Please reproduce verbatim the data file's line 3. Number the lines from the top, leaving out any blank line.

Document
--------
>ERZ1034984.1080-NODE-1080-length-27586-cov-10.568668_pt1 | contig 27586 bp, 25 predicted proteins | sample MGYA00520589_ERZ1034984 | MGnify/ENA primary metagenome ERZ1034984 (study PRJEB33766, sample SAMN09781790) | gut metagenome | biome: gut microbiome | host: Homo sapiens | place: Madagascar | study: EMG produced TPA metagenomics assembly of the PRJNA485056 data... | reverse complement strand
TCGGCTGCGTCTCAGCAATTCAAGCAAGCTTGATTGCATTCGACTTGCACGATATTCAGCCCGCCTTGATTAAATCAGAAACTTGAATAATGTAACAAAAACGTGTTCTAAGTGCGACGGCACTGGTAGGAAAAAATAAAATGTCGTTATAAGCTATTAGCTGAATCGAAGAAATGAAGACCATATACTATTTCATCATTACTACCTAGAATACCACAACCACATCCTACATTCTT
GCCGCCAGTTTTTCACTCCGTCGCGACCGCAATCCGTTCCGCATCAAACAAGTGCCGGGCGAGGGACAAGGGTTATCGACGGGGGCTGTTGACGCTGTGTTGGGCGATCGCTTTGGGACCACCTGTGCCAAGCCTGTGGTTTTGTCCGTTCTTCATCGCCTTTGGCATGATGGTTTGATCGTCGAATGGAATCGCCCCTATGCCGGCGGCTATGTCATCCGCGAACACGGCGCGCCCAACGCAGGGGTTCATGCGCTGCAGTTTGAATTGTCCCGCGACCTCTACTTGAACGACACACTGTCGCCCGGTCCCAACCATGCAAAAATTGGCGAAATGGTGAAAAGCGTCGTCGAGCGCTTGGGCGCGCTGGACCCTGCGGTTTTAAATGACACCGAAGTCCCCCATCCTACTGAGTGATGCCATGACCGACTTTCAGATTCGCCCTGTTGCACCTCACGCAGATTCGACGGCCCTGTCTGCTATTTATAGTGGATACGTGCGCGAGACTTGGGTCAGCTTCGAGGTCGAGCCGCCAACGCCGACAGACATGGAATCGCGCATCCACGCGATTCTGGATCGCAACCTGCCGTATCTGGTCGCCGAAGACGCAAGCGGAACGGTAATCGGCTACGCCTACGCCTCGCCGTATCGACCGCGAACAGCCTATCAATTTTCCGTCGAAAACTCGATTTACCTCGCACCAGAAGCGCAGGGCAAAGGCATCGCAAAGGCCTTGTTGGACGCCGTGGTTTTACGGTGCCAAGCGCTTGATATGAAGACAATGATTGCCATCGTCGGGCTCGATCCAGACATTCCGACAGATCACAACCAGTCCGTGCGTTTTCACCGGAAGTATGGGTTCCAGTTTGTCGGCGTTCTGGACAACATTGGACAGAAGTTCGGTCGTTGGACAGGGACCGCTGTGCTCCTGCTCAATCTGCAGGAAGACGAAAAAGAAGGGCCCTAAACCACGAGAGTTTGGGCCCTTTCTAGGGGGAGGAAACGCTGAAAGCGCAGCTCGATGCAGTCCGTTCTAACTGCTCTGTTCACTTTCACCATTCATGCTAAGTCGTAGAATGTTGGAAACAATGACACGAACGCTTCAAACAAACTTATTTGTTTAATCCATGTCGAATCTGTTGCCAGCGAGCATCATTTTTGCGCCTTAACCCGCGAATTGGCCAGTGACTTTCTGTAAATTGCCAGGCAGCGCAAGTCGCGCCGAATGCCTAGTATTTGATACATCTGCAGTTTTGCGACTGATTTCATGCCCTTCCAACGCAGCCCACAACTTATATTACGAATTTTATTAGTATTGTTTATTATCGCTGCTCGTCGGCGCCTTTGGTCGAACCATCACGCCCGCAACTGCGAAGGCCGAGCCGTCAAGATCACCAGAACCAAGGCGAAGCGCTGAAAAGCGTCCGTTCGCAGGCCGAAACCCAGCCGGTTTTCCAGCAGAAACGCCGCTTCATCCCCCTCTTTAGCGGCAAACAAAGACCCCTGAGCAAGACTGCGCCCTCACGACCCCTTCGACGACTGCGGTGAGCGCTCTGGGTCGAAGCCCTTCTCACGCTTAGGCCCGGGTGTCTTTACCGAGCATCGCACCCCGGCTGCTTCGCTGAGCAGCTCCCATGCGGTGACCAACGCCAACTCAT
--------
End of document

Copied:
GCCGCCAGTTTTTCACTCCGTCGCGACCGCAATCCGTTCCGCATCAAACAAGTGCCGGGCGAGGGACAAGGGTTATCGACGGGGGCTGTTGACGCTGTGTTGGGCGATCGCTTTGGGACCACCTGTGCCAAGCCTGTGGTTTTGTCCGTTCTTCATCGCCTTTGGCATGATGGTTTGATCGTCGAATGGAATCGCCCCTATGCCGGCGGCTATGTCATCCGCGAACACGGCGCGCCCAACGCAGGGGTTCATGCGCTGCAGTTTGAATTGTCCCGCGACCTCTACTTGAACGACACACTGTCGCCCGGTCCCAACCATGCAAAAATTGGCGAAATGGTGAAAAGCGTCGTCGAGCGCTTGGGCGCGCTGGACCCTGCGGTTTTAAATGACACCGAAGTCCCCCATCCTACTGAGTGATGCCATGACCGACTTTCAGATTCGCCCTGTTGCACCTCACGCAGATTCGACGGCCCTGTCTGCTATTTATAGTGGATACGTGCGCGAGACTTGGGTCAGCTTCGAGGTCGAGCCGCCAACGCCGACAGACATGGAATCGCGCATCCACGCGATTCTGGATCGCAACCTGCCGTATCTGGTCGCCGAAGACGCAAGCGGAACGGTAATCGGCTACGCCTACGCCTCGCCGTATCGACCGCGAACAGCCTATCAATTTTCCGTCGAAAACTCGATTTACCTCGCACCAGAAGCGCAGGGCAAAGGCATCGCAAAGGCCTTGTTGGACGCCGTGGTTTTACGGTGCCAAGCGCTTGATATGAAGACAATGATTGCCATCGTCGGGCTCGATCCAGACATTCCGACAGATCACAACCAGTCCGTGCGTTTTCACCGGAAGTATGGGTTCCAGTTTGTCGGCGTTCTGGACAACATTGGACAGAAGTTCGGTCGTTGGACAGGGACCGCTGTGCTCCTGCTCAATCTGCAGGAAGACGAAAAAGAAGGGCCCTAAACCACGAGAGTTTGGGCCCTTTCTAGGGGGAGGAAACGCTGAAAGCGCAGCTCGATGCAGTCCGTTCTAACTGCTCTGTTCACTTTCACCATTCATGCTAAGTCGTAGAATGTTGGAAACAATGACACGAACGCTTCAAACAAACTTATTTGTTTAATCCATGTCGAATCTGTTGCCAGCGAGCATCATTTTTGCGCCTTAACCCGCGAATTGGCCAGTGACTTTCTGTAAATTGCCAGGCAGCGCAAGTCGCGCCGAATGCCTAGTATTTGATACATCTGCAGTTTTGCGACTGATTTCATGCCCTTCCAACGCAGCCCACAACTTATATTACGAATTTTATTAGTATTGTTTATTATCGCTGCTCGTCGGCGCCTTTGGTCGAACCATCACGCCCGCAACTGCGAAGGCCGAGCCGTCAAGATCACCAGAACCAAGGCGAAGCGCTGAAAAGCGTCCGTTCGCAGGCCGAAACCCAGCCGGTTTTCCAGCAGAAACGCCGCTTCATCCCCCTCTTTAGCGGCAAACAAAGACCCCTGAGCAAGACTGCGCCCTCACGACCCCTTCGACGACTGCGGTGAGCGCTCTGGGTCGAAGCCCTTCTCACGCTTAGGCCCGGGTGTCTTTACCGAGCATCGCACCCCGGCTGCTTCGCTGAGCAGCTCCCATGCGGTGACCAACGCCAACTCAT